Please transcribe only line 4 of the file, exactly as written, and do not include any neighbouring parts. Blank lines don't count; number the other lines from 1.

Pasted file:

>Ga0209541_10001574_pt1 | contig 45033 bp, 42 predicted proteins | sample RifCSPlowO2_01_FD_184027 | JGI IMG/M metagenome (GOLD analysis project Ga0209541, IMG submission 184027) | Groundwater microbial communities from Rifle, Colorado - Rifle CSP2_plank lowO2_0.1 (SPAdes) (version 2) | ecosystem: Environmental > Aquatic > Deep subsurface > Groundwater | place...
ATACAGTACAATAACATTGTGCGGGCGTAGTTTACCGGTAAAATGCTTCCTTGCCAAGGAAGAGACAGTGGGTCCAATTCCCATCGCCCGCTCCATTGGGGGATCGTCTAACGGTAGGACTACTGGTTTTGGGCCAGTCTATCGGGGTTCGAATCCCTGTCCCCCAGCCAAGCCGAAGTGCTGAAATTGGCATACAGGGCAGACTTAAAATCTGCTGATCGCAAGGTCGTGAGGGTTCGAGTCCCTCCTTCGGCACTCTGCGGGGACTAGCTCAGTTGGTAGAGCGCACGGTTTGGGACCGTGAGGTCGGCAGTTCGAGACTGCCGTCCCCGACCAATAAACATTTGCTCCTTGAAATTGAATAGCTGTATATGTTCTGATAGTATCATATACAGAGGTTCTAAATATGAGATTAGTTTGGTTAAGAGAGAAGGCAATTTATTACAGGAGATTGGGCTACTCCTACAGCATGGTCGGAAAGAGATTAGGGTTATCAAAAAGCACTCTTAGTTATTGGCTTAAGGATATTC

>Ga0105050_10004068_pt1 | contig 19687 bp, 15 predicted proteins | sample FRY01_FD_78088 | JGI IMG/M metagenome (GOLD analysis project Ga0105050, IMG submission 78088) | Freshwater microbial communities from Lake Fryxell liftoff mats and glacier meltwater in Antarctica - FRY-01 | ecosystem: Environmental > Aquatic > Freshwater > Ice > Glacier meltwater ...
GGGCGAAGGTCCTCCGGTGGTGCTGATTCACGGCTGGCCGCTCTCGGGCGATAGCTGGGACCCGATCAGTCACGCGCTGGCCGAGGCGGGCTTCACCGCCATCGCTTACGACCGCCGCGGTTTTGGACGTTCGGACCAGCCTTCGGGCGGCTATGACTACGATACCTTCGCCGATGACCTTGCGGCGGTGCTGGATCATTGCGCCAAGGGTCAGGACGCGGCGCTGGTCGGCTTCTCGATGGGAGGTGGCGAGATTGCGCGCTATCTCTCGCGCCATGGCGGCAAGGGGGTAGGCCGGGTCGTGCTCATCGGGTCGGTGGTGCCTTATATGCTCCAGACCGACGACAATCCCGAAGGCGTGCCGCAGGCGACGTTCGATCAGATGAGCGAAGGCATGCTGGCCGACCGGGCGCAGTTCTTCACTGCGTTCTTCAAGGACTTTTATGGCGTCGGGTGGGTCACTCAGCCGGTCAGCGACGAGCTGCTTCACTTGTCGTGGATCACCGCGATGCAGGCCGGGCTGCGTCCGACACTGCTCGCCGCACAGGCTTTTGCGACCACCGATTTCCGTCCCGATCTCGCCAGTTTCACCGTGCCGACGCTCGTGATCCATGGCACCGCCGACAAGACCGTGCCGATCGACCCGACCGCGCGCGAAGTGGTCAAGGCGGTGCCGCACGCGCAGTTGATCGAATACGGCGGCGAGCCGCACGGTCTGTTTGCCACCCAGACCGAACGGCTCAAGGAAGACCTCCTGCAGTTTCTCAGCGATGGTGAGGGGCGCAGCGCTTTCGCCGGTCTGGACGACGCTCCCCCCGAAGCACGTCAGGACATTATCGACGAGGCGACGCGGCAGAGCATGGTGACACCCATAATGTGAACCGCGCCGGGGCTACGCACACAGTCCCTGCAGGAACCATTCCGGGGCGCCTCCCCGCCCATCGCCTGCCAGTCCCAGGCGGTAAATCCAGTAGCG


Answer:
GGGCGAAGGTCCTCCGGTGGTGCTGATTCACGGCTGGCCGCTCTCGGGCGATAGCTGGGACCCGATCAGTCACGCGCTGGCCGAGGCGGGCTTCACCGCCATCGCTTACGACCGCCGCGGTTTTGGACGTTCGGACCAGCCTTCGGGCGGCTATGACTACGATACCTTCGCCGATGACCTTGCGGCGGTGCTGGATCATTGCGCCAAGGGTCAGGACGCGGCGCTGGTCGGCTTCTCGATGGGAGGTGGCGAGATTGCGCGCTATCTCTCGCGCCATGGCGGCAAGGGGGTAGGCCGGGTCGTGCTCATCGGGTCGGTGGTGCCTTATATGCTCCAGACCGACGACAATCCCGAAGGCGTGCCGCAGGCGACGTTCGATCAGATGAGCGAAGGCATGCTGGCCGACCGGGCGCAGTTCTTCACTGCGTTCTTCAAGGACTTTTATGGCGTCGGGTGGGTCACTCAGCCGGTCAGCGACGAGCTGCTTCACTTGTCGTGGATCACCGCGATGCAGGCCGGGCTGCGTCCGACACTGCTCGCCGCACAGGCTTTTGCGACCACCGATTTCCGTCCCGATCTCGCCAGTTTCACCGTGCCGACGCTCGTGATCCATGGCACCGCCGACAAGACCGTGCCGATCGACCCGACCGCGCGCGAAGTGGTCAAGGCGGTGCCGCACGCGCAGTTGATCGAATACGGCGGCGAGCCGCACGGTCTGTTTGCCACCCAGACCGAACGGCTCAAGGAAGACCTCCTGCAGTTTCTCAGCGATGGTGAGGGGCGCAGCGCTTTCGCCGGTCTGGACGACGCTCCCCCCGAAGCACGTCAGGACATTATCGACGAGGCGACGCGGCAGAGCATGGTGACACCCATAATGTGAACCGCGCCGGGGCTACGCACACAGTCCCTGCAGGAACCATTCCGGGGCGCCTCCCCGCCCATCGCCTGCCAGTCCCAGGCGGTAAATCCAGTAGCG